It's an easy way to just check in on old friends, and see what's going on in the world. On that note, Twitter is becoming a GREat way to check in with the latest news because so many news organizations and companies are issuing insta-messages through Twitter.

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Get Acquainted with a Classic

If you learn how to make one cocktail in this lifetime, make it a martini. It's required knowledge for a passing grade in western Civ 101, up there in the canon-lands, along with the little black dress, a single strand of pearls and the original icons of elegant style, the Ladies Hepburn (Katharine and Audrey).

Whether dry or dirty, the evolution of the drink has left some forgetting that the classic is made with gin, not vodka. Purists claim that stirring is the correct method, so Mr. Bond's preference for a shaken concoction, well, what he's really ordering is a Vesper, a cocktail that he himself named after the double agent who won his heart in Casino Royale.

Once you've mastered the classic recipe, customize it with your own signature blend of fabulousness.

2 1/2 ounces gin
1/2 ounce dry vermouth
1 GREen olive
1 lemon twist
Cocktail pitcher or mixing glass
Cocktail spoon
Cocktail strainer
Chilled martini glass
Ice

Pour inGREdients into an ice filled mixing glass. Stir for about 30 seconds with a long mixing spoon. Pour into the chilled martini glass. Garnish with an olive or lemon.

One classic deserves another: Concoct a gin and juice cocktail for guests who might not feel like tackling the more formidable martini. Keep juice (like peach or pear) and a bottle of ginger ale in your pantry. Pour 2 ounces gin over an ice-filled glass, top with juice and a splash of ginger ale, then garnish with fruit or herbs you might have on hand (skip it if you don't, because it's not worth running out for).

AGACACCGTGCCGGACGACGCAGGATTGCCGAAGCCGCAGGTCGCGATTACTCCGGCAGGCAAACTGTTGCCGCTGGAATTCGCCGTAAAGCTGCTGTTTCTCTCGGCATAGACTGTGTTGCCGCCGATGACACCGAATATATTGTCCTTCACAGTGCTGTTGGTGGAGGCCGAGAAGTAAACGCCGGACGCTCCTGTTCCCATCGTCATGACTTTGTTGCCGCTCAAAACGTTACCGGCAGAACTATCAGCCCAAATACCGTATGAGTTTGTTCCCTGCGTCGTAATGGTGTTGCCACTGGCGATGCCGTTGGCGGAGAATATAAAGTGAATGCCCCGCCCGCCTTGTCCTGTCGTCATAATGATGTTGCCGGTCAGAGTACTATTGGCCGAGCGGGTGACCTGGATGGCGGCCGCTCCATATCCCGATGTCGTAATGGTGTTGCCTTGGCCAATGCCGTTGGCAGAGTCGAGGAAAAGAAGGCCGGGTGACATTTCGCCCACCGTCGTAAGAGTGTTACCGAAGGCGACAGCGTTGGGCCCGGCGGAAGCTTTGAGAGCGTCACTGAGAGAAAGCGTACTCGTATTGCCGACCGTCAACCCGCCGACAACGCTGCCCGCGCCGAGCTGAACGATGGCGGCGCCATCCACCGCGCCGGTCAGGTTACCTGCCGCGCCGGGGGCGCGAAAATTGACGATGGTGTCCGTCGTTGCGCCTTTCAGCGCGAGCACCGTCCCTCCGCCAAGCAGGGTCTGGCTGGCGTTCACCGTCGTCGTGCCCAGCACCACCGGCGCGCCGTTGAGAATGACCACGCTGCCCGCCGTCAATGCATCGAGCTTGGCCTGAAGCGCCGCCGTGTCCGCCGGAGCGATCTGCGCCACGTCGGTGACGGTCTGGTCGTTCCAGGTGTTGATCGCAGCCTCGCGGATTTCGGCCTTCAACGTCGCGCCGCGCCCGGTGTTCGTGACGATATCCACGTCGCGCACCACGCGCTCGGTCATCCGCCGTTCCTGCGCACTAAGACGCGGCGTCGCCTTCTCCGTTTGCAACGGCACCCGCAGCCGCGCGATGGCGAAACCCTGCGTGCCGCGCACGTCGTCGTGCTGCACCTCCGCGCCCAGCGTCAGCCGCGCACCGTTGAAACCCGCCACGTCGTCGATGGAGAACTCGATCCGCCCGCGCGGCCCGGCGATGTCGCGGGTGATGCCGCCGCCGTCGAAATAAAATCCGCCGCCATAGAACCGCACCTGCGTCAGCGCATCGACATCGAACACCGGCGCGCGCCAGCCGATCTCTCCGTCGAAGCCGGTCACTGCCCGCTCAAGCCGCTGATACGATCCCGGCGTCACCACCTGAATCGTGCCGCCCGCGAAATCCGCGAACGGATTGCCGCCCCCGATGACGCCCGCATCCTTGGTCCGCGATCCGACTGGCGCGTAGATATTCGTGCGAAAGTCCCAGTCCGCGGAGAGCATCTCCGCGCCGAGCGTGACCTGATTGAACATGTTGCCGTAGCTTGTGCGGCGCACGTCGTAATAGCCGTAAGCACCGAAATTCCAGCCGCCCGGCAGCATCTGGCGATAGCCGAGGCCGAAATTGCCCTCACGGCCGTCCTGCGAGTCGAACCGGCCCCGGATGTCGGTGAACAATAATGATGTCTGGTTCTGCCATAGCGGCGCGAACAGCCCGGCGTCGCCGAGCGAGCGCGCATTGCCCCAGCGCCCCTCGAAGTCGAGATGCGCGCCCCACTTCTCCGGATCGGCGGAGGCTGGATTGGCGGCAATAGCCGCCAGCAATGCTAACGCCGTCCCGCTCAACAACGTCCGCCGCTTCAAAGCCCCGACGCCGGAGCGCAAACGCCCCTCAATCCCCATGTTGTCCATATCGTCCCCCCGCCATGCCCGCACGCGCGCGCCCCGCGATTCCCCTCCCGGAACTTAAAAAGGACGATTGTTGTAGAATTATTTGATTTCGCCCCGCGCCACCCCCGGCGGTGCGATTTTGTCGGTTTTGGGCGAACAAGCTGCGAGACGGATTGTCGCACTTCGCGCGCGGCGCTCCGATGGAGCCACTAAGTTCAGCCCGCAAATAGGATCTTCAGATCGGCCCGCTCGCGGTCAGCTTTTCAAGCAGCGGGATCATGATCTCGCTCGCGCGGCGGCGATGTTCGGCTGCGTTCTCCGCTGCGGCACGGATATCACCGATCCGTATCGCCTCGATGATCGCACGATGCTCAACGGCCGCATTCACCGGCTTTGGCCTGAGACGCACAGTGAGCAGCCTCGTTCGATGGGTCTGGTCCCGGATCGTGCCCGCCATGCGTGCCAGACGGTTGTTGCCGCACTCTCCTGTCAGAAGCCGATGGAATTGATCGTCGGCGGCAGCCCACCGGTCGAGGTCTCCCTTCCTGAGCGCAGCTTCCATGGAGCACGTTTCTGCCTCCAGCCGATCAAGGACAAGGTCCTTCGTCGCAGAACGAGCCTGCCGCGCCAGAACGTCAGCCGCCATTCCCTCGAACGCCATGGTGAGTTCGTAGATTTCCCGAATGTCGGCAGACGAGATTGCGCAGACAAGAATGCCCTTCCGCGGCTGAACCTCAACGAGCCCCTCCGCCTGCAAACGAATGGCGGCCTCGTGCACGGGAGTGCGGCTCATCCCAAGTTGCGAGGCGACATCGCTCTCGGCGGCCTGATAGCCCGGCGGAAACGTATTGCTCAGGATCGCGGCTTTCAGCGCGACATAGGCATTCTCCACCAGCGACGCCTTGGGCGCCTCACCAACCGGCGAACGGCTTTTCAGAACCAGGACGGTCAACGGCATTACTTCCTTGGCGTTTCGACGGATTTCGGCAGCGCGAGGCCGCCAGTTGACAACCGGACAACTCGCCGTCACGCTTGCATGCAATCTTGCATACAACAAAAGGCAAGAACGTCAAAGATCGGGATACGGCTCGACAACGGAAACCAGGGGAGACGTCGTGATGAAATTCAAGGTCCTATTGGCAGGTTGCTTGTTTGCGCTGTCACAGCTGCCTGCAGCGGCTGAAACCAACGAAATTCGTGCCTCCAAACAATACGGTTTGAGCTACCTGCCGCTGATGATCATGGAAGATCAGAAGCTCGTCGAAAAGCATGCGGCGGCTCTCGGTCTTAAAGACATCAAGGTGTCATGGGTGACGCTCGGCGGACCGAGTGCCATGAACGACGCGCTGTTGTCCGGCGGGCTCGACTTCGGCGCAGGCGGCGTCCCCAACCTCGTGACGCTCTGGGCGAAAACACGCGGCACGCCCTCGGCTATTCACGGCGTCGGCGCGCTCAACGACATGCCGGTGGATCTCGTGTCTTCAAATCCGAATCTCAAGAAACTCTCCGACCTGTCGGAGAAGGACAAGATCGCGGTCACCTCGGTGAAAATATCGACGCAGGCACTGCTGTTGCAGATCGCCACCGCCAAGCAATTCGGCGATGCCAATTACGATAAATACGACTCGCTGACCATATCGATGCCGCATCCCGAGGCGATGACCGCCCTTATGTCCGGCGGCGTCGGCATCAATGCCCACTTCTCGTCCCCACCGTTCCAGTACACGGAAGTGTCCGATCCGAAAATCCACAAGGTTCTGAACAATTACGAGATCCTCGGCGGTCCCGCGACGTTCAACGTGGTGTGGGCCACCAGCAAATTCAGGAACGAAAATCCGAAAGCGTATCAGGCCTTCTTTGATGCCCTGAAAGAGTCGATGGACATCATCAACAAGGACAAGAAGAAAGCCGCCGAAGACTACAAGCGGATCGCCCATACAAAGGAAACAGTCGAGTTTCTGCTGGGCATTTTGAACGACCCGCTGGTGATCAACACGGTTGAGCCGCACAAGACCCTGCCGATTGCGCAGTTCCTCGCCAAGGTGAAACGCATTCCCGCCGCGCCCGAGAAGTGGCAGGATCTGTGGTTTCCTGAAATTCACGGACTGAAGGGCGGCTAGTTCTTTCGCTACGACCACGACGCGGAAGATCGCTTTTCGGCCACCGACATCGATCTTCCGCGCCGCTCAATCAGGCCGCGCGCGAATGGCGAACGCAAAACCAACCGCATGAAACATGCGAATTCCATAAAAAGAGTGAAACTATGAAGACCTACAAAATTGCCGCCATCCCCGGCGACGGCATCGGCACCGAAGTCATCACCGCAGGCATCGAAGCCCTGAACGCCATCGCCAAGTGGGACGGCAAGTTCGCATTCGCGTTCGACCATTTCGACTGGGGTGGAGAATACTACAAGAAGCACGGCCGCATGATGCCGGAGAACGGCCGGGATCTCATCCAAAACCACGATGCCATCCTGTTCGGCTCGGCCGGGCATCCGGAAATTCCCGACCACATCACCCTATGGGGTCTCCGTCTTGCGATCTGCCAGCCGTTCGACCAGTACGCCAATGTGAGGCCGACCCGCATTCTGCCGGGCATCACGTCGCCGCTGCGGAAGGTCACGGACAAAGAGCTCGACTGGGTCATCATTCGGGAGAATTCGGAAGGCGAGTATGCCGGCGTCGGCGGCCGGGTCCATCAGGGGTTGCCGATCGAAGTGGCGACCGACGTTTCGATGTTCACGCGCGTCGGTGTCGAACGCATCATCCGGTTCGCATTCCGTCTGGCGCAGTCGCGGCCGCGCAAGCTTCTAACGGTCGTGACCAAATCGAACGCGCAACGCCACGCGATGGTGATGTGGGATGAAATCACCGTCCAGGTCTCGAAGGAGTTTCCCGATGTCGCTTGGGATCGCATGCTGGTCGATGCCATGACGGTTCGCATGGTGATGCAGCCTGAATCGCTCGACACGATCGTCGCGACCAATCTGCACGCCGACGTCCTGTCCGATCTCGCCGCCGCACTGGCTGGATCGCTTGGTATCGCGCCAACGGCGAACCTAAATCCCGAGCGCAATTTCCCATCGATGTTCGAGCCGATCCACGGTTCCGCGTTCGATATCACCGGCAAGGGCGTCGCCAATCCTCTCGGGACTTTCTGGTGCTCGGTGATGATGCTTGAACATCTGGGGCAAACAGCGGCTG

Remember to Say Thank You

Strap in, I'm going to write something extremely controversial here: Yes, you can thank someone with an email or a phone call. We all know traditional thank-you etiquette calls for a handwritten, snail-mail note, but I've seen it happen all too often: You keep meaning to find a nice thank-you card or choose some pretty stationery. But something comes up: a crisis, some project at work, football season. And time passes, as it does. Before long, it's too late. And then a chance encounter with the would-be, should-have-been recipient of the phantom note sends you slinking into the shadows, quivering in breathless social shame.

Yes, write thank-you notes! It's a little social confection everyone loves to receive. But if more than a few days go by and you haven't mailed it, then for goodness' sake, send an email or make a heartfelt call. It's a million and 12 times better than doing nothing at all. The rule of thumb is if you thank someone digitally, the email should include more personal thoughts to help make up for the absence of the personal touch your handwriting evokes.

Recount a funny moment from the event, ask for the dessert recipe if you loved it and comment on how amazing your host looked. Attaching a photo is always good for bonus points, but what you want the recipient to feel is the love. You know how exhausted you feel after hosting an event—cleaning up the house, busting your buns in the hot kitchen, serving dinner or tea or whatever, making sure everyone has a raucous good time and then cleaning up again afterward and dragging the trash to the curb. So break out the gracious words, and thank 'em any way you can!